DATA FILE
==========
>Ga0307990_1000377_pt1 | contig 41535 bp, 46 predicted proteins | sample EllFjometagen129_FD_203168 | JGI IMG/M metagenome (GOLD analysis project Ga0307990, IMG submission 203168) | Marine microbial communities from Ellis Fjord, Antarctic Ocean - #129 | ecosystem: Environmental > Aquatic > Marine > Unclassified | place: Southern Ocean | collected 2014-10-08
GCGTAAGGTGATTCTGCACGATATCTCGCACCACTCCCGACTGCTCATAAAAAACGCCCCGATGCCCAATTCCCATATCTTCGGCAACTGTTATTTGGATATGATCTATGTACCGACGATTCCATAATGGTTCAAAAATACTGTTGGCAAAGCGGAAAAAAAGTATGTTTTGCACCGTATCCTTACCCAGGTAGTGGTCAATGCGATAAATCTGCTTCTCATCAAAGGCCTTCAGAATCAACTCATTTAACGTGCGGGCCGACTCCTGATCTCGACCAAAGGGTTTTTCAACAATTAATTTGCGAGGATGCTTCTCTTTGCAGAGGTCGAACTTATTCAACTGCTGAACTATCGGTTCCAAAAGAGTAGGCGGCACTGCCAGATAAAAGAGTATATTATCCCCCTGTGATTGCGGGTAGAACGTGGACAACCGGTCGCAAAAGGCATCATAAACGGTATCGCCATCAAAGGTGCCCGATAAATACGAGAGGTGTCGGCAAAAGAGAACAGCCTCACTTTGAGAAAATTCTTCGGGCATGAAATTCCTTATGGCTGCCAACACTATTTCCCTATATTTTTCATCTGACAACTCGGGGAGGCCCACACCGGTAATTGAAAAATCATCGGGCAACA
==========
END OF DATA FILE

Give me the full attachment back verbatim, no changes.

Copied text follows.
>Ga0307990_1000377_pt1 | contig 41535 bp, 46 predicted proteins | sample EllFjometagen129_FD_203168 | JGI IMG/M metagenome (GOLD analysis project Ga0307990, IMG submission 203168) | Marine microbial communities from Ellis Fjord, Antarctic Ocean - #129 | ecosystem: Environmental > Aquatic > Marine > Unclassified | place: Southern Ocean | collected 2014-10-08
GCGTAAGGTGATTCTGCACGATATCTCGCACCACTCCCGACTGCTCATAAAAAACGCCCCGATGCCCAATTCCCATATCTTCGGCAACTGTTATTTGGATATGATCTATGTACCGACGATTCCATAATGGTTCAAAAATACTGTTGGCAAAGCGGAAAAAAAGTATGTTTTGCACCGTATCCTTACCCAGGTAGTGGTCAATGCGATAAATCTGCTTCTCATCAAAGGCCTTCAGAATCAACTCATTTAACGTGCGGGCCGACTCCTGATCTCGACCAAAGGGTTTTTCAACAATTAATTTGCGAGGATGCTTCTCTTTGCAGAGGTCGAACTTATTCAACTGCTGAACTATCGGTTCCAAAAGAGTAGGCGGCACTGCCAGATAAAAGAGTATATTATCCCCCTGTGATTGCGGGTAGAACGTGGACAACCGGTCGCAAAAGGCATCATAAACGGTATCGCCATCAAAGGTGCCCGATAAATACGAGAGGTGTCGGCAAAAGAGAACAGCCTCACTTTGAGAAAATTCTTCGGGCATGAAATTCCTTATGGCTGCCAACACTATTTCCCTATATTTTTCATCTGACAACTCGGGGAGGCCCACACCGGTAATTGAAAAATCATCGGGCAACA